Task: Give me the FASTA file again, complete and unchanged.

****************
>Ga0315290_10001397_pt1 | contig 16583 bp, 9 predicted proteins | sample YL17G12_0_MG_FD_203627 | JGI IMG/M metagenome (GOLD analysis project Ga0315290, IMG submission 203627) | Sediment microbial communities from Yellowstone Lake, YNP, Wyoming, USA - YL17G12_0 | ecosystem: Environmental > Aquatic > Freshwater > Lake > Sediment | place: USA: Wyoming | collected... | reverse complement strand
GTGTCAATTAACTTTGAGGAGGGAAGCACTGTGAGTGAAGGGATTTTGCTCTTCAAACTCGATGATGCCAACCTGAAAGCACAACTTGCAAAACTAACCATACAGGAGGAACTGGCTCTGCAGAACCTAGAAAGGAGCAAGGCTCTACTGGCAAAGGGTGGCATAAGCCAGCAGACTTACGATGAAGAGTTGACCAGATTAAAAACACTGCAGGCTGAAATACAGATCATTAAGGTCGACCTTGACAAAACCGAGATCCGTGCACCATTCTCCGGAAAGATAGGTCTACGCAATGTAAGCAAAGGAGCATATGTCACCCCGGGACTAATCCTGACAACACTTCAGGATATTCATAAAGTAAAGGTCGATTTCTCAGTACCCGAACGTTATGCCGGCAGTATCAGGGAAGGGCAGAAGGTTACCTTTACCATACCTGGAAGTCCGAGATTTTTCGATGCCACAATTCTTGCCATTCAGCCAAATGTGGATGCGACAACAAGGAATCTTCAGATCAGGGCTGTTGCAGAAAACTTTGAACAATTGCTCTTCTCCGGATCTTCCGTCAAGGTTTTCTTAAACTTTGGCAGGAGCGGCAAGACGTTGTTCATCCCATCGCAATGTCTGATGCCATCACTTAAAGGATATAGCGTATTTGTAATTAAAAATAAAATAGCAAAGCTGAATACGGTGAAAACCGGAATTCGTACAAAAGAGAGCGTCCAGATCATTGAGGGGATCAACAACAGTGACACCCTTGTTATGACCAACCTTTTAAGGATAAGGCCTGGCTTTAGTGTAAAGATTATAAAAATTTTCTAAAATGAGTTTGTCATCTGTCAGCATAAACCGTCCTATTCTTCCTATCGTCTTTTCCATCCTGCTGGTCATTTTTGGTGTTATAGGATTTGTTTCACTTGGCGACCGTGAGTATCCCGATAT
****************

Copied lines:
>Ga0315290_10001397_pt1 | contig 16583 bp, 9 predicted proteins | sample YL17G12_0_MG_FD_203627 | JGI IMG/M metagenome (GOLD analysis project Ga0315290, IMG submission 203627) | Sediment microbial communities from Yellowstone Lake, YNP, Wyoming, USA - YL17G12_0 | ecosystem: Environmental > Aquatic > Freshwater > Lake > Sediment | place: USA: Wyoming | collected... | reverse complement strand
GTGTCAATTAACTTTGAGGAGGGAAGCACTGTGAGTGAAGGGATTTTGCTCTTCAAACTCGATGATGCCAACCTGAAAGCACAACTTGCAAAACTAACCATACAGGAGGAACTGGCTCTGCAGAACCTAGAAAGGAGCAAGGCTCTACTGGCAAAGGGTGGCATAAGCCAGCAGACTTACGATGAAGAGTTGACCAGATTAAAAACACTGCAGGCTGAAATACAGATCATTAAGGTCGACCTTGACAAAACCGAGATCCGTGCACCATTCTCCGGAAAGATAGGTCTACGCAATGTAAGCAAAGGAGCATATGTCACCCCGGGACTAATCCTGACAACACTTCAGGATATTCATAAAGTAAAGGTCGATTTCTCAGTACCCGAACGTTATGCCGGCAGTATCAGGGAAGGGCAGAAGGTTACCTTTACCATACCTGGAAGTCCGAGATTTTTCGATGCCACAATTCTTGCCATTCAGCCAAATGTGGATGCGACAACAAGGAATCTTCAGATCAGGGCTGTTGCAGAAAACTTTGAACAATTGCTCTTCTCCGGATCTTCCGTCAAGGTTTTCTTAAACTTTGGCAGGAGCGGCAAGACGTTGTTCATCCCATCGCAATGTCTGATGCCATCACTTAAAGGATATAGCGTATTTGTAATTAAAAATAAAATAGCAAAGCTGAATACGGTGAAAACCGGAATTCGTACAAAAGAGAGCGTCCAGATCATTGAGGGGATCAACAACAGTGACACCCTTGTTATGACCAACCTTTTAAGGATAAGGCCTGGCTTTAGTGTAAAGATTATAAAAATTTTCTAAAATGAGTTTGTCATCTGTCAGCATAAACCGTCCTATTCTTCCTATCGTCTTTTCCATCCTGCTGGTCATTTTTGGTGTTATAGGATTTGTTTCACTTGGCGACCGTGAGTATCCCGATAT